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Mosquito borne infections

Mosquito borne infections - What it is

Besides causing red and itchy bites, mosquitoes can spread many human diseases including: 
* Dengue virus: Occur in Asia (including Singapore), Central and South America, the Caribbean, Western Pacific Islands, Australia, and Africa. It can also cause serious outbreaks ( 
* Chikungunya virus: occurs in Asia (including Singapore), Central and South America, the Caribbean, Western and South Pacific, and Africa ( 
* Zika virus: occurs in Asia (including Singapore), North, South and Central America, the Caribbean, Pacific Islands, and Africa ( 
* Yellow fever virus: Occurs in South America, Central America and Africa ( 
* West Nile virus: Occurs in Africa, Europe, the Middle East, west and central Asia or North America ( 
* Malaria: Occurs in Asia, Africa, Central and South America, parts of the Caribbean, Eastern Europe, and the South Pacific. Malaria can be particularly severe in people without prior exposure to the disease ( 
* Japanese encephalitis: Occurs in Asia and parts of the western Pacific (  

Mosquito borne infections - Symptoms

Most people do not become sick after a mosquito bite; the most common reaction is local reaction with rash and itch. However, as mentioned above, infections can be transmitted from mosquitoes. Some people may develop mild and short-term illnesses. Rarely, some infections can result in severe illness and death. Mosquito bite marks are not always evident. 

Common symptoms of mosquito bite infections include:
  • Fever
  • Skin rash  
  • Bone, joint, or eye pain 
  • Headache 
  • Loss of appetite 
  • Vomiting
  • Red eyes 
Other more severe symptoms, depending on the type of infection include:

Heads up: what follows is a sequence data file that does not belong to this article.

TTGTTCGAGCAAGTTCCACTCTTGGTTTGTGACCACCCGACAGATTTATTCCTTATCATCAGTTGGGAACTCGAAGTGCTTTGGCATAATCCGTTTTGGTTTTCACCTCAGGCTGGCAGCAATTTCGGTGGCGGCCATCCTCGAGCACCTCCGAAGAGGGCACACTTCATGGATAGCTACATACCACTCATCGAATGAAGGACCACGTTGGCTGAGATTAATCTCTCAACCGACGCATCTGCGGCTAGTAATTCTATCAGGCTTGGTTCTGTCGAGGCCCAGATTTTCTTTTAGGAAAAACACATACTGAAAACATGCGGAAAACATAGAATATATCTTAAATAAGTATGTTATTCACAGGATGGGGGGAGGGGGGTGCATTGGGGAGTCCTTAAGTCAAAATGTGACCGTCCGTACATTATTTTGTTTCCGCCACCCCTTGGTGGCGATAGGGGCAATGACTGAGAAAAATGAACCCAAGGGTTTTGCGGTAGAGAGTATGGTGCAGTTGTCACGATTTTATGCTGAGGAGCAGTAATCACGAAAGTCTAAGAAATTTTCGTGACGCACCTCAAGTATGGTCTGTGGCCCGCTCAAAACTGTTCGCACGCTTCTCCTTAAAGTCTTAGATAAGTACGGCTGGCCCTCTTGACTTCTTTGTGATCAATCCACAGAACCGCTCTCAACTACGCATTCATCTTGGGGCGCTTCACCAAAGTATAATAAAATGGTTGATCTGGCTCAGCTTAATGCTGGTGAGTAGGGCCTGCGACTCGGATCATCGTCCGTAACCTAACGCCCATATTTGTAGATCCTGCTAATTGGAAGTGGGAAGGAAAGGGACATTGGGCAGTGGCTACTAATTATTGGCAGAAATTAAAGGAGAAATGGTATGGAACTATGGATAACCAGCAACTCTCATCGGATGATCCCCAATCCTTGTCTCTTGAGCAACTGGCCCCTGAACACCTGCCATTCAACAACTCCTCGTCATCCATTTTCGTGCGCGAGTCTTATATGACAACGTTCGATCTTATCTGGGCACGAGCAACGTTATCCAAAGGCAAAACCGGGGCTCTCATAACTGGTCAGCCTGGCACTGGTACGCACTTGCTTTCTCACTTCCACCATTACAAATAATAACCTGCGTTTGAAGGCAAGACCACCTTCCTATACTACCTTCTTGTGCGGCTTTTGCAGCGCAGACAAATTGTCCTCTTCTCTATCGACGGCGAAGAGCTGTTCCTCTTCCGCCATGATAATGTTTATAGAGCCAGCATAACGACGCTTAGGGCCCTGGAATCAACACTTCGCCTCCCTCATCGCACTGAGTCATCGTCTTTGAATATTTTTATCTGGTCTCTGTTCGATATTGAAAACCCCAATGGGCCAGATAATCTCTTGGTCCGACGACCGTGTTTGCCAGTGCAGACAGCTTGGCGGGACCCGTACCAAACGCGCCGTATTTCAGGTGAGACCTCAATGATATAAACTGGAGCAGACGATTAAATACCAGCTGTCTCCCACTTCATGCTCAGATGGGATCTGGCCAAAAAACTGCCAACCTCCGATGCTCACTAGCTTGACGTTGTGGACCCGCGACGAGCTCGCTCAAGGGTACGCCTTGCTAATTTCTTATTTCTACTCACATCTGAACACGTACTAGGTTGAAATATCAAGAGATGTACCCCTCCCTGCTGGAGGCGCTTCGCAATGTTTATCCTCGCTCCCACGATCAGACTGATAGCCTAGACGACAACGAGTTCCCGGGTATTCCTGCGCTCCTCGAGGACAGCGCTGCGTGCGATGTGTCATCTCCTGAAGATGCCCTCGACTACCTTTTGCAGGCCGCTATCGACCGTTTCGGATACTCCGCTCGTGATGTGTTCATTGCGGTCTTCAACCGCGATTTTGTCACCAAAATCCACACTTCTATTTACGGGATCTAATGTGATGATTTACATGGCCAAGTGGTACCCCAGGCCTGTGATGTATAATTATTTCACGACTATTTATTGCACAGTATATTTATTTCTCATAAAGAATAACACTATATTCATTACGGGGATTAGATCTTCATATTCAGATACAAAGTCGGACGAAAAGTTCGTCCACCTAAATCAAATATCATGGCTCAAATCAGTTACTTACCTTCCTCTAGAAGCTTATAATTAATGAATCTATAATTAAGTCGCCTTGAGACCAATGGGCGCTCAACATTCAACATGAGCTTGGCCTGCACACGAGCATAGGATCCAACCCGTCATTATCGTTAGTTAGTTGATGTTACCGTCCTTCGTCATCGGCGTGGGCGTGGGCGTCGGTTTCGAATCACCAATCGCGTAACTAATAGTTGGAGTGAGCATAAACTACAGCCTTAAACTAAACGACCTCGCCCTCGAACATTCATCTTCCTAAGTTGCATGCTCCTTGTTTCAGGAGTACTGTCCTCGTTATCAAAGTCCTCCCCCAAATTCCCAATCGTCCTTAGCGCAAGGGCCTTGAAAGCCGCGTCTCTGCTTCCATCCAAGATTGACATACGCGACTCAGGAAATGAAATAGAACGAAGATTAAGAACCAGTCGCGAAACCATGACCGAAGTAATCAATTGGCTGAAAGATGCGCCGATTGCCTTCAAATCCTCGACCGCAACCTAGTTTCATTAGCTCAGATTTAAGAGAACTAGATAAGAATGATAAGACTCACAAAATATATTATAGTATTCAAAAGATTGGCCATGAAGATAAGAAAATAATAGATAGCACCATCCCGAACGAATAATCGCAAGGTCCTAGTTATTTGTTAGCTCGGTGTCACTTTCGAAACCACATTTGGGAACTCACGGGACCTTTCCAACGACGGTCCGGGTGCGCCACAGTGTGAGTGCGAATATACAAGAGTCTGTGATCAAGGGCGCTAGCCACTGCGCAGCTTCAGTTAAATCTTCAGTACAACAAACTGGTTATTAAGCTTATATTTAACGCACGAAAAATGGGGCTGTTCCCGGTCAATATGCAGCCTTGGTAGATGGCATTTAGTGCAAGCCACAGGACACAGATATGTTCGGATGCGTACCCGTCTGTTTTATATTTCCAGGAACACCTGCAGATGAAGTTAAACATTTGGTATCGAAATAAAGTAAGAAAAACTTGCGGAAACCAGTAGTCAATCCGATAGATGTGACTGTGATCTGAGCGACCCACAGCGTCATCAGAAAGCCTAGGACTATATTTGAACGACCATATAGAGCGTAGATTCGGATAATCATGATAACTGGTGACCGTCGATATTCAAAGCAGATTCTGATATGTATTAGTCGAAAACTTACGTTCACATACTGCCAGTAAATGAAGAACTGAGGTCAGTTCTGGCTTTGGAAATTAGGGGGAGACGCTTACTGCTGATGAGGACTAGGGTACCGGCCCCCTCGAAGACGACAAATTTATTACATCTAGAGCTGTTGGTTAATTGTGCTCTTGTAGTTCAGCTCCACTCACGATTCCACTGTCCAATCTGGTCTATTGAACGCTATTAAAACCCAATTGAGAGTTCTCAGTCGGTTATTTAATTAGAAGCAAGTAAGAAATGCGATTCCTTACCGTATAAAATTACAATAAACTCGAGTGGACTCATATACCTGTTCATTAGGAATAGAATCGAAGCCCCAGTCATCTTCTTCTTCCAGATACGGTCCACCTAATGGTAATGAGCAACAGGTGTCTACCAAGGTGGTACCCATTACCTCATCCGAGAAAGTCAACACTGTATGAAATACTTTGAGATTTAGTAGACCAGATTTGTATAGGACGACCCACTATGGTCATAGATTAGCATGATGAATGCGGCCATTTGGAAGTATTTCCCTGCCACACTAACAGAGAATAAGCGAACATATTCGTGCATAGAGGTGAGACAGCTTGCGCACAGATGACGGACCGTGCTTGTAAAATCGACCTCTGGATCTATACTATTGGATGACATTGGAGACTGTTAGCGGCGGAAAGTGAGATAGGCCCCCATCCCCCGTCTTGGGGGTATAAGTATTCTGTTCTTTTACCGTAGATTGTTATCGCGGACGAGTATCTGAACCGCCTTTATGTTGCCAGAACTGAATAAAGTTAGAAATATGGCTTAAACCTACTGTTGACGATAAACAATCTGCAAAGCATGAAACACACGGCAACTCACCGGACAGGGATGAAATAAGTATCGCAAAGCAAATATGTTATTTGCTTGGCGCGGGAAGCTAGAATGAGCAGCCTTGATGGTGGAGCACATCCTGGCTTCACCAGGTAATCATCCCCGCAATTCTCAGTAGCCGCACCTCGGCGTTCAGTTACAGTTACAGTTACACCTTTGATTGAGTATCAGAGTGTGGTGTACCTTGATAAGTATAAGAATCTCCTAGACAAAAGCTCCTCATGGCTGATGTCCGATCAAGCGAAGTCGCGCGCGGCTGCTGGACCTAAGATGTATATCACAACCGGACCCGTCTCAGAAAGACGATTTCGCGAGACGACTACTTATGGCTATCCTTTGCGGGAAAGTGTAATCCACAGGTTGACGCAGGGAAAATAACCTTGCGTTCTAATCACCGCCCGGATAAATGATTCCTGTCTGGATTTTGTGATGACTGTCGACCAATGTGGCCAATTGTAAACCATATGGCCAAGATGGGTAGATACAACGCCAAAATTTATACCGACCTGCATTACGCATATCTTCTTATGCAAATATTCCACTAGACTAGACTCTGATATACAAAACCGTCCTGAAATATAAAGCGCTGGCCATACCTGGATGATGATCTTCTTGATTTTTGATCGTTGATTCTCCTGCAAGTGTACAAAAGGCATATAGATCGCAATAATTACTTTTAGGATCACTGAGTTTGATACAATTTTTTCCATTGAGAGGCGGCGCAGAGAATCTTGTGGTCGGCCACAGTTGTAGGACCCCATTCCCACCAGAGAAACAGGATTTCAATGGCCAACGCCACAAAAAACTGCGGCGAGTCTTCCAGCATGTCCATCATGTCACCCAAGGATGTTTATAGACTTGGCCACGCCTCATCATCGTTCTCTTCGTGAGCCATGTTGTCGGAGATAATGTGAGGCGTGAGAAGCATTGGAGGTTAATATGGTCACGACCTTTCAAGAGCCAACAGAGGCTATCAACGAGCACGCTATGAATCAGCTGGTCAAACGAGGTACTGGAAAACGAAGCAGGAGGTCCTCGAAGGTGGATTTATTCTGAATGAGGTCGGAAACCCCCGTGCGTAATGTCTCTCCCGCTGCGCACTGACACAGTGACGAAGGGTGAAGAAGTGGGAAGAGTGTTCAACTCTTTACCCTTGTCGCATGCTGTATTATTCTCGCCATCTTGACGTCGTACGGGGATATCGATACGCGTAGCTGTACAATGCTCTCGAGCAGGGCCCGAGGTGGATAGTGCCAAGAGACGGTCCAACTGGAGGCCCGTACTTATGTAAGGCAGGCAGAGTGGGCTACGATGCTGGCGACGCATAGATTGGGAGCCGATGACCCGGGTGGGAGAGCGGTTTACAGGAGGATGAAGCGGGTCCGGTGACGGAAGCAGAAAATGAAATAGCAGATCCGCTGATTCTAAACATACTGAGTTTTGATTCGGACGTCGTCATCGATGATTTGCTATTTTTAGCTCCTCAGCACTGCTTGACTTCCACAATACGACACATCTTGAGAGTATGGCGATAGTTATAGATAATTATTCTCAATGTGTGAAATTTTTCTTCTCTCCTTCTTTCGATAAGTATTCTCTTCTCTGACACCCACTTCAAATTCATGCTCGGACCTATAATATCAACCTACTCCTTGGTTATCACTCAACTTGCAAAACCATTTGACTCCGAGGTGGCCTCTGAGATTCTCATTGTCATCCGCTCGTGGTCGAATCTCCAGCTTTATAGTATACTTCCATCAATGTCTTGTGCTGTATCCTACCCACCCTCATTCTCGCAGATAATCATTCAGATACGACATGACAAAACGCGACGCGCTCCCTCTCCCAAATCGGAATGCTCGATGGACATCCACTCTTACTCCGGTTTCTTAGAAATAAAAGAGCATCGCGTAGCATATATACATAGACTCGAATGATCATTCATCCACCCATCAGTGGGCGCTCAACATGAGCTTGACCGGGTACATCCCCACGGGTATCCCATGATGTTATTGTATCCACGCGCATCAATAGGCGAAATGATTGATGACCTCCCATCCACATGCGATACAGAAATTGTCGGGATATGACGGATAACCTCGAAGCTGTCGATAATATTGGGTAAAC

• Bleeding from nose, gum, skin, vomit and urine   
  • Persistent vomiting 
  • Diarrhoea 
  • Severe abdominal pain
  • Shortness of breath 
  • Fatigue or restlessness  
  • Reduced consciousness or confusion 
  • Cold or clammy extremities 
  • Dehydration – decreased urination, dry mouth or lips, light-headedness 
For pregnant women, Zika infection during pregnancy has been associated with birth defects. 

If you develop severe symptoms and suspect a mosquito borne infection, you should visit your doctor right away. 

Mosquito borne infections - How to prevent?

People at risk

People are at risk when they are travelling to places where mosquitoes are breeding. Different species of mosquitoes are active during different times of the day and are found in different geographic locations. The type of mosquito borne infections acquired is also dependent on travel and exposure history. 


In tropical countries including Singapore, mosquitoes are active year-round. Mosquitoes may bite during the day or evening, both indoors and outdoors depending on the species. The best way to prevent the illnesses they spread is to: 
Prevent mosquito bites
  • Apply mosquito repellent to exposed skin. Always follow the product label instructions and reapply as directed. 
  • Do not apply repellent on cuts, wounds on irritated skin. 
  • If you are also using sunscreen, apply sunscreen before insect repellent.  
  • Do not apply repellent near the eyes or mouth, and apply sparingly around ears.